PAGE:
Volume 4, Issue 3 (fall 2000)                   2000, 4(3): 89-97 | Back to browse issues page

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Abstract:   (28572 Views)

The present experiment evaluates the effects of some carbohydrate sources (corn, barley and millet) and the replacement of corn with different levels (0, 25, 50, 75, 100%) of barley and millet on the performance of common carp (Cyprinus carpio L.). In a completely randomized block design, 540 grower fish with an average body weight of 70 gr, were divided into 27 groups, 20 fish per group. Nine different diets were used and each diet was assigned to triplicate groups of fish for eight weeks.

Analyses of data showed that the replacement of corn by barley and millet resulted in a higher weight gain. The highest and lowest weight gains were observed with diets having 50 percent barley and 100 percent millet substitutions, respectively, although the differences with the control diet were not significant. Diets with 50 and 100 percent barley for corn substitutions showed a greater specific growth rate (SGR). As for the food conversion ratio (FCR), all the diets having barley and millet, irrespective of substitution levels, showed a better FCR relative to the control diet. However, the diet with 100 percent barley substitution had the best FCR, but no significant differences were observed (P>0.05) with the control diet. In general, the performance of barley was better than that of corn and millet, and millet was relatively better than corn. However, these results indicate that barley and millet can be suitable replacements for imported corn in diets used for common carp.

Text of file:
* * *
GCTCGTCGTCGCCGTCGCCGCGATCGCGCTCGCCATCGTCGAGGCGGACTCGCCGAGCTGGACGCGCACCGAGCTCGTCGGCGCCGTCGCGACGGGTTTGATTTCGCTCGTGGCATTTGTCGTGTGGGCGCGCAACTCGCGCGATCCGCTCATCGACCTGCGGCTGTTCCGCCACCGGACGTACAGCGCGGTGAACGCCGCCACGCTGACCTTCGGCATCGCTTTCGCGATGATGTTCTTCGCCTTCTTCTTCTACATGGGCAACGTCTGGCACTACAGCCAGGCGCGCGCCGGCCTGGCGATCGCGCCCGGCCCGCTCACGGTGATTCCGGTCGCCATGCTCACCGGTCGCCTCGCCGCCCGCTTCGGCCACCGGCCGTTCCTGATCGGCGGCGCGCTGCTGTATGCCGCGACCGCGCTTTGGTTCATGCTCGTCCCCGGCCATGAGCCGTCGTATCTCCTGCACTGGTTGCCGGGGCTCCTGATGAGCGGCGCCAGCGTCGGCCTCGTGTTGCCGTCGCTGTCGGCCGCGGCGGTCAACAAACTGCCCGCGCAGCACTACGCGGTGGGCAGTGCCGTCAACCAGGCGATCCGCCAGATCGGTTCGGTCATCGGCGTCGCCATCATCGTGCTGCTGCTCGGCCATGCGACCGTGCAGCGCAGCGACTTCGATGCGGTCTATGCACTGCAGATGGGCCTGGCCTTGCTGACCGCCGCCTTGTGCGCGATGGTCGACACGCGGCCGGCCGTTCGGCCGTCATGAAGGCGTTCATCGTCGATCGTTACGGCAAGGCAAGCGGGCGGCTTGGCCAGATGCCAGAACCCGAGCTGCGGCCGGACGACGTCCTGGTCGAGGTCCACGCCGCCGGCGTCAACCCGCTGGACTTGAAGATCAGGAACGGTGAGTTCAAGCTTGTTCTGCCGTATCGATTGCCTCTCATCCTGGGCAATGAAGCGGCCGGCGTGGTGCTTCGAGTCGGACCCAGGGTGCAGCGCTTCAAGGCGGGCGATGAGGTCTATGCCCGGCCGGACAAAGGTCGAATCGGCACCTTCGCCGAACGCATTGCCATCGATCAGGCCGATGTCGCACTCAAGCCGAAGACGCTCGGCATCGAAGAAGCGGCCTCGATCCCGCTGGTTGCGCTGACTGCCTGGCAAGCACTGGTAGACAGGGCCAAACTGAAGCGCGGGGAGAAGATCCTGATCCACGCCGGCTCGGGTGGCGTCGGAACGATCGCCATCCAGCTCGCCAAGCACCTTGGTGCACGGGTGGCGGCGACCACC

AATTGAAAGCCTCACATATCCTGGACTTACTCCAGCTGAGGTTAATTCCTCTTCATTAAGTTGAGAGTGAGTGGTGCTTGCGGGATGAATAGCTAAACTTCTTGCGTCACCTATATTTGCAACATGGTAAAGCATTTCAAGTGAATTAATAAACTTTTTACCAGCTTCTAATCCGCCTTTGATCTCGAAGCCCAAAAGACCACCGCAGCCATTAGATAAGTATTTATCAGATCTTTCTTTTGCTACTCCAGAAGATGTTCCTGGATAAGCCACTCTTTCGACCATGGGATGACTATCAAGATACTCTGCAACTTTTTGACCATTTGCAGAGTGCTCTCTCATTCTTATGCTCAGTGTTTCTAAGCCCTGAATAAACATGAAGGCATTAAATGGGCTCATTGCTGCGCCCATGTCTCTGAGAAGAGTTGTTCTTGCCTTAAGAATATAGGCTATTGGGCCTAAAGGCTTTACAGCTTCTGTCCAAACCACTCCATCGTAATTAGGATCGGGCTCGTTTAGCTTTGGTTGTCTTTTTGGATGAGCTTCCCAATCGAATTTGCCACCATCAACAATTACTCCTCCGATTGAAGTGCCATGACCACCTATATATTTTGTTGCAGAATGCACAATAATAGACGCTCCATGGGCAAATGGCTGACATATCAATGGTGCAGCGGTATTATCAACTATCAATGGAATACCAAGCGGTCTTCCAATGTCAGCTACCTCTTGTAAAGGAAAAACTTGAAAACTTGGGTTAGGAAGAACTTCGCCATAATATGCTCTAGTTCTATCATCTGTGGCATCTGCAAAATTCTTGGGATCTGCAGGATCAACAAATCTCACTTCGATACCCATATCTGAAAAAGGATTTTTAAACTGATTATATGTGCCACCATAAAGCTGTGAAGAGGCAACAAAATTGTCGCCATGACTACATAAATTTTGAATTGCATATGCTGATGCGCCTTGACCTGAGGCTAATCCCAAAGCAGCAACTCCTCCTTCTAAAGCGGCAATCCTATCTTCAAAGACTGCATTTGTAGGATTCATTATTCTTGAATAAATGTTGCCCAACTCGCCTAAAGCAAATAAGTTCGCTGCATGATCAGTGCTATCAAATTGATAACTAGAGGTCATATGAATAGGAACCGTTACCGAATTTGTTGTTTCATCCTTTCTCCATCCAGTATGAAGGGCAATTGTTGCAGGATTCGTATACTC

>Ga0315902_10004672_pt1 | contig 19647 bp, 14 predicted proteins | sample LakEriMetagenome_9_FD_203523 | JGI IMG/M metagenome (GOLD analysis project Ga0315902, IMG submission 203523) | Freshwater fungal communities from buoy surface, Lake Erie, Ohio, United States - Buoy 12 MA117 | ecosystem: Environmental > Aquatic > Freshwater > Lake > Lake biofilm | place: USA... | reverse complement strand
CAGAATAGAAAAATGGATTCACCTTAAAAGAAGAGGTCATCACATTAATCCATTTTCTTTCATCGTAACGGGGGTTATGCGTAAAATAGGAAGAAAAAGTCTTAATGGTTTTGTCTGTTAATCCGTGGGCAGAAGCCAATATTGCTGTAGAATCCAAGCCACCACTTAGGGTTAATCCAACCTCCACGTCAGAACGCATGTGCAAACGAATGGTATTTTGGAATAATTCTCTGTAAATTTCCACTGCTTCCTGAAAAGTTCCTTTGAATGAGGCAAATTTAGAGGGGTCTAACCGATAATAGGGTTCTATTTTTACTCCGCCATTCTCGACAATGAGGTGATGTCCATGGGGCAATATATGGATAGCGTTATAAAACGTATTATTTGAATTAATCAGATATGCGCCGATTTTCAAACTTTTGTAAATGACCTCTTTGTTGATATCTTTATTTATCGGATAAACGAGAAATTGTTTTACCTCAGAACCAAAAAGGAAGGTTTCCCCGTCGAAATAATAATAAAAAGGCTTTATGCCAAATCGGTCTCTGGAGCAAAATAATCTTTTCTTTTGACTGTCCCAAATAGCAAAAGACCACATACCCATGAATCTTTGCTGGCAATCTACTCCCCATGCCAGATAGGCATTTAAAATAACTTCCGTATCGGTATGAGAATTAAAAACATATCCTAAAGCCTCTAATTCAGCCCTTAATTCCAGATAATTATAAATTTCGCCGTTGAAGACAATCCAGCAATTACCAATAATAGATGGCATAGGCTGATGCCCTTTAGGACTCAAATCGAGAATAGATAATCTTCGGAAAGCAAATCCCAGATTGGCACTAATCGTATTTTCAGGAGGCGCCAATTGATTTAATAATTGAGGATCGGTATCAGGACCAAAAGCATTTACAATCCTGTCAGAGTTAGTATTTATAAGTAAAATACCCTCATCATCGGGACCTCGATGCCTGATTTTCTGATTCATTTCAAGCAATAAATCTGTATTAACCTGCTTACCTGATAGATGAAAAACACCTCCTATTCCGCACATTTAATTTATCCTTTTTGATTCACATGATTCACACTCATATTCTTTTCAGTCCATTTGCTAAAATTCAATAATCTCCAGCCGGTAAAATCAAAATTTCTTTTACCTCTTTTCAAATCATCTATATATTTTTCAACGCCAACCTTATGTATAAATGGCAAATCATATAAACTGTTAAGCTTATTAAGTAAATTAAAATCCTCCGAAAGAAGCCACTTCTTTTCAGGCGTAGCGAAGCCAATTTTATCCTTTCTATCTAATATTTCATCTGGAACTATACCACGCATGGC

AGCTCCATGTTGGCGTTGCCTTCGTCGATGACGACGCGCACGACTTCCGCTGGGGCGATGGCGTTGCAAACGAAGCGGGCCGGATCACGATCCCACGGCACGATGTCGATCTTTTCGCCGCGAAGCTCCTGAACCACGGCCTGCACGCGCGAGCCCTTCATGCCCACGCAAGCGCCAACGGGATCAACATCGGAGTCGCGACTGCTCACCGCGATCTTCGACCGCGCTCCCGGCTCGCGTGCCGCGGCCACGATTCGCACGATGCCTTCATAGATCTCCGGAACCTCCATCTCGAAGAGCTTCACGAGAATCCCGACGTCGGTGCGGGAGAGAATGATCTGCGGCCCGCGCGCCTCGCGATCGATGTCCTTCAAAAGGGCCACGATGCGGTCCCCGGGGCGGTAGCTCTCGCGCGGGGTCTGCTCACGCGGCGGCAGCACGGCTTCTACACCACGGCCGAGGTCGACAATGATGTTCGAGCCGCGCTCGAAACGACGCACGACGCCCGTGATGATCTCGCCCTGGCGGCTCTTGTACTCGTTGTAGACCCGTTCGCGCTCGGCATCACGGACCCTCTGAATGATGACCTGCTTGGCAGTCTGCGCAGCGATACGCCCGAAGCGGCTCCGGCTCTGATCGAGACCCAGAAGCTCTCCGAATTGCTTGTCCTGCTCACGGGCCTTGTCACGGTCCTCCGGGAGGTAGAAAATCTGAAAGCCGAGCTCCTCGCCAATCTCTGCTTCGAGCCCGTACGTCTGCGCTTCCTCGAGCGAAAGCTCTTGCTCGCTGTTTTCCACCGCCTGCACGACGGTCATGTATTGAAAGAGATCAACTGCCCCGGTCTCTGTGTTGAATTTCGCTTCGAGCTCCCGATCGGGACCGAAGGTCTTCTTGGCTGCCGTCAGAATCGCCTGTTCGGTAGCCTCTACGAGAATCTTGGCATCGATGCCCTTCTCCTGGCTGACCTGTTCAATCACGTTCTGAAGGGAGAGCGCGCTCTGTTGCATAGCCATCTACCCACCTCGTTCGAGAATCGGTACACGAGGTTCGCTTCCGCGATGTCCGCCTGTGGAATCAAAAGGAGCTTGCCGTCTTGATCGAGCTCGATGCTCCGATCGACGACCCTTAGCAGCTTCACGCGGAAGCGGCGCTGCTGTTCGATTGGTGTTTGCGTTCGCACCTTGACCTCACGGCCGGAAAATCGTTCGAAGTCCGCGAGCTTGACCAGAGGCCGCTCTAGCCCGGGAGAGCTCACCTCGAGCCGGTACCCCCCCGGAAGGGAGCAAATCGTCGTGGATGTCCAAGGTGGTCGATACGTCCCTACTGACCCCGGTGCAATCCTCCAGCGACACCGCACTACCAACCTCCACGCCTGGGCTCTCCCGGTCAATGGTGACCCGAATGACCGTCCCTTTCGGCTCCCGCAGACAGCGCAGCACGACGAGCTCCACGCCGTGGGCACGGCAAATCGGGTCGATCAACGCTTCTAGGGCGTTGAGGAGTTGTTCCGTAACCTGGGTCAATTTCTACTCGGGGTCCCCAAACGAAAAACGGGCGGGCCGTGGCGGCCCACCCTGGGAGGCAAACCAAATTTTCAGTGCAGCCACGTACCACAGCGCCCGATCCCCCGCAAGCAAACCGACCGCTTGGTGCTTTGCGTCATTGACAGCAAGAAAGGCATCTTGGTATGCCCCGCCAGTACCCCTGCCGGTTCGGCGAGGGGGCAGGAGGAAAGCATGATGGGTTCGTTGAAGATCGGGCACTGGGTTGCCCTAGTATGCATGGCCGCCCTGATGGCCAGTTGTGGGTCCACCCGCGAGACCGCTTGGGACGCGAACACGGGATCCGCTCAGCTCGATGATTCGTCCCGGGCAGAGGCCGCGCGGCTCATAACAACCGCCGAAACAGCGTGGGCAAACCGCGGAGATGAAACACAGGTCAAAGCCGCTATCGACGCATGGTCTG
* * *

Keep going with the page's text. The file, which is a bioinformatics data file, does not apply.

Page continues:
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Type of Study: Research | Subject: General

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